Just over three years from now, ESA’s Huygens probe will
separate from the NASA Cassini spacecraft and plunge into the atmosphere of
Titan, the largest of Saturn’s 30 moons. Far from the tender care of
controllers on the Earth, every precaution must be taken to ensure that the
risks of failure are minimised.

One of the most important tests to be conducted with Huygens since it was
launched four years ago is about to be carried out some 10 000 km away from
ESA’s Huygens Centre in Germany.

The purpose of this test is to validate the revised Cassini-Huygens mission
plan, in particular the new parameters of the telecommunications link
between the Probe and the Orbiter.

“We want to ensure that the all-important communication link between Huygens
and Cassini will not break down in three years’ time, during the Probe’s
two-hour descent towards Titan’s unseen, icy wilderness,” said Huygens
project scientist Jean-Pierre Lebreton.

“This means that we must validate the revised mission scenario and test its
robustness with regard to small variations in the communications link that
we have not been able to model accurately on the ground,” he explained.

“We need to ascertain whether the modified mission will allow the Huygens
radio receivers on board Cassini to operate within the narrow range of
frequencies available to us,” he said. “If the signal drifts outside this
range, it will cause interruptions in communications.”

“Such a communications breakdown would be catastrophic, since we would lose
the unique pictures and other scientific data from this once-in-a-lifetime
mission,” said Lebreton. “So this week and next week we are carrying out a
dress rehearsal to make sure that the signals from Huygens will be
successfully picked up by Cassini and then relayed back home.”

These tests, which are scheduled for 16-17 and 19-20 November, involve joint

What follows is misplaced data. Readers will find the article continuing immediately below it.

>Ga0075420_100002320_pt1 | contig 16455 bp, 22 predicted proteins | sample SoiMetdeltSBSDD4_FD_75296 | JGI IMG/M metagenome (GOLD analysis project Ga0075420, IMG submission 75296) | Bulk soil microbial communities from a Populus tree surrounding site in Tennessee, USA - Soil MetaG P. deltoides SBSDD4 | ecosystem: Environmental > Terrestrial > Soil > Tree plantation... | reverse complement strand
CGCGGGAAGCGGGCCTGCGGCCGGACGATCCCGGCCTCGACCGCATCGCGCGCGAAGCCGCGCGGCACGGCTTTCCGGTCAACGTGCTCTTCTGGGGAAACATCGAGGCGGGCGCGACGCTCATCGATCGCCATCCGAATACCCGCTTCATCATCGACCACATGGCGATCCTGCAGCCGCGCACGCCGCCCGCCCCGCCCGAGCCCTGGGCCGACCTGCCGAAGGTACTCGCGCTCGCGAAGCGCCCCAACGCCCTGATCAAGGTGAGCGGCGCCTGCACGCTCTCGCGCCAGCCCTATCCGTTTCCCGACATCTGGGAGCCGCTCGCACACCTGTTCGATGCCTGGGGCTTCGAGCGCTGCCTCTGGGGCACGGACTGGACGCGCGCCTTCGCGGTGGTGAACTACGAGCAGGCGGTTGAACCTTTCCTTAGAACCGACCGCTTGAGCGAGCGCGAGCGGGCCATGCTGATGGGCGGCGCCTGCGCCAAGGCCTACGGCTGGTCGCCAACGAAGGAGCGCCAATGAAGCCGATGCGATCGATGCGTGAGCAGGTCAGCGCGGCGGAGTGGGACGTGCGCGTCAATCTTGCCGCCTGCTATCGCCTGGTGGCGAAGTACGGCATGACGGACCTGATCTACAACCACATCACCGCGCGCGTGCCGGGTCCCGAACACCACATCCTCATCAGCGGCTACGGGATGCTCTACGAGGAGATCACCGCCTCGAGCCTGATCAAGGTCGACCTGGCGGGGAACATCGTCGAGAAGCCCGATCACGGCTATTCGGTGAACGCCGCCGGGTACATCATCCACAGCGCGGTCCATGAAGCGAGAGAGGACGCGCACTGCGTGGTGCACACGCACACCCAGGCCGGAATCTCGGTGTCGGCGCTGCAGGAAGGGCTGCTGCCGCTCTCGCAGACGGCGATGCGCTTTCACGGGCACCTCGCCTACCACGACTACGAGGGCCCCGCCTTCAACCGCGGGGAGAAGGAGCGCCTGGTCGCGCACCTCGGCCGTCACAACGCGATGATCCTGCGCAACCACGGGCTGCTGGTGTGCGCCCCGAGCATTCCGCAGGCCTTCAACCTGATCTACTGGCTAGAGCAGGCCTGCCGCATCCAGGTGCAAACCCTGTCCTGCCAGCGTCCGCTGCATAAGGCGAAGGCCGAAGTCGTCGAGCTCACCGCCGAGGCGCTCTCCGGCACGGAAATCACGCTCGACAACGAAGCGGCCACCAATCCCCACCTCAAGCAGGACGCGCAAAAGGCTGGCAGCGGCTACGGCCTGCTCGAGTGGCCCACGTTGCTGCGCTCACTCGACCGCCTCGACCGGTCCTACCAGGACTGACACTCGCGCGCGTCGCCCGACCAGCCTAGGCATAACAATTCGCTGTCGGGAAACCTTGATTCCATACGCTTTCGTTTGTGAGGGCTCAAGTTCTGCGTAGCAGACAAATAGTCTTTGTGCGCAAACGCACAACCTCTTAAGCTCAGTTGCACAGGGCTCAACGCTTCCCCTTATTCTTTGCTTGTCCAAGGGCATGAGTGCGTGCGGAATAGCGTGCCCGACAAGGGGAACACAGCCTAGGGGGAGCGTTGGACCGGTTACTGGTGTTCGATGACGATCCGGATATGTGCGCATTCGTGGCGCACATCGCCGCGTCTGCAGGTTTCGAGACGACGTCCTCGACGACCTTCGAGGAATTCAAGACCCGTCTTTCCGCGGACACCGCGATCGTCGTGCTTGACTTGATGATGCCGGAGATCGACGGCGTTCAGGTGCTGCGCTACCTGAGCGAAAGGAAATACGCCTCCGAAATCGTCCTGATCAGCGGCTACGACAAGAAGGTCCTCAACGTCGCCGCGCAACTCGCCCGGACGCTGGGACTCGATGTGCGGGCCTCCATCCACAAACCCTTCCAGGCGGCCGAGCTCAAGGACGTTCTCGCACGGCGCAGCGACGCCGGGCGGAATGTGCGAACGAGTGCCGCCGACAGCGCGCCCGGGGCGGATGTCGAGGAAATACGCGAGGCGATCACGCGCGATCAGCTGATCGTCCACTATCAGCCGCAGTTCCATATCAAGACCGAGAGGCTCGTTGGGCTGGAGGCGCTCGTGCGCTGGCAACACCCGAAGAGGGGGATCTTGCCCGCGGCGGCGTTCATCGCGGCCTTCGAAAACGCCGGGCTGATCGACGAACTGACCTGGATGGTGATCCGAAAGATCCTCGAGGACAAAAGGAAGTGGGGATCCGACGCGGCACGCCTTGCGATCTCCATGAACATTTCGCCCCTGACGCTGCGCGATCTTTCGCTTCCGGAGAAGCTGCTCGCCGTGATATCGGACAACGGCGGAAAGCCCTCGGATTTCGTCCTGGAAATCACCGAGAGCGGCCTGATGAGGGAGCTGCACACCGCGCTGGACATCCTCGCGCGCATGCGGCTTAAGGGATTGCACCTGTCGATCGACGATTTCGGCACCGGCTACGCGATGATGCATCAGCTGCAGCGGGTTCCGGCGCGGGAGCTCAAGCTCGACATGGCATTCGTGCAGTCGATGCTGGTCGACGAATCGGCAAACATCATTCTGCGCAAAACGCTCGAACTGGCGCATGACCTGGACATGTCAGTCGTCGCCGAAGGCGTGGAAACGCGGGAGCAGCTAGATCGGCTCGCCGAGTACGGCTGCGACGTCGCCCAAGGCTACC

ESA-NASA teams based at NASA’s Goldstone facility in California, at the
European Space Operations Centre (ESOC) in Darmstadt, Germany, and at the
Cassini Mission Operations Centre in the Jet Propulsion Laboratory,
Pasadena, California.

Signals will be beamed to the Huygens receiver on board Cassini, using
equipment that has been specially developed at ESOC. If all goes well, the
Probe’s computers should format the decoded data and send it in packets to
computers on Cassini for retransmission back to Earth. The data will then
undergo detailed analysis in Darmstadt.

However, this is not as easy as it sounds. The test signals sent from
Goldstone must attempt to duplicate the signals (and the information) that
will be transmitted from Huygens to Cassini during the Probe’s descent
through Titan’s atmosphere.

Since Cassini-Huygens is currently heading away from the Earth at high speed
(about 20 km/s), the signal sent from Goldstone will have to be very
carefully modified if it is to simulate the signal that will be transmitted
during Huygens’ prolonged parachute drop.

In particular, engineers must attempt to recreate the very small shift in
the frequency of the Probe’s signals that will be caused by the continuously
changing positions of the two spacecraft. This so-called Doppler shift is
rather like the change in the sound from a siren that a pedestrian notices
when a police car approaches, passes by and moves into the distance.

“To allow for this Doppler effect during our test, we will have to adjust
slightly the signal that we transmit from Earth,” explained Dr. Lebreton.
“This means that, when our signal arrives at the Orbiter, it will have the
same frequency as the one that Cassini will receive from the Probe during
its actual descent.”

“This will be a very difficult, delicate operation,” he added. “The
performance of the Probe’s transmitter, which we cannot test in flight, may
be slightly different from what we anticipate, so we need to simulate all of
the possible variables.”

“The test will also simulate the additional drift in signal frequency that
occurs when we preheat the Probe to warm up its radio equipment,” said
Lebreton. “We found that this warming will help us to adjust the clock that
controls the frequency of Huygens’ transmission.”

“However, we need to verify that several hours of preheating will improve
our ability to receive the exciting data that will be sent back during the
descent and touchdown,” he said.

For further information please contact:

Dr Jean-Pierre Lebreton

Huygens project scientist

ESTEC, The Netherlands

Tel: +31 71 5653600

Email: Jean-Pierre.Lebreton@esa.int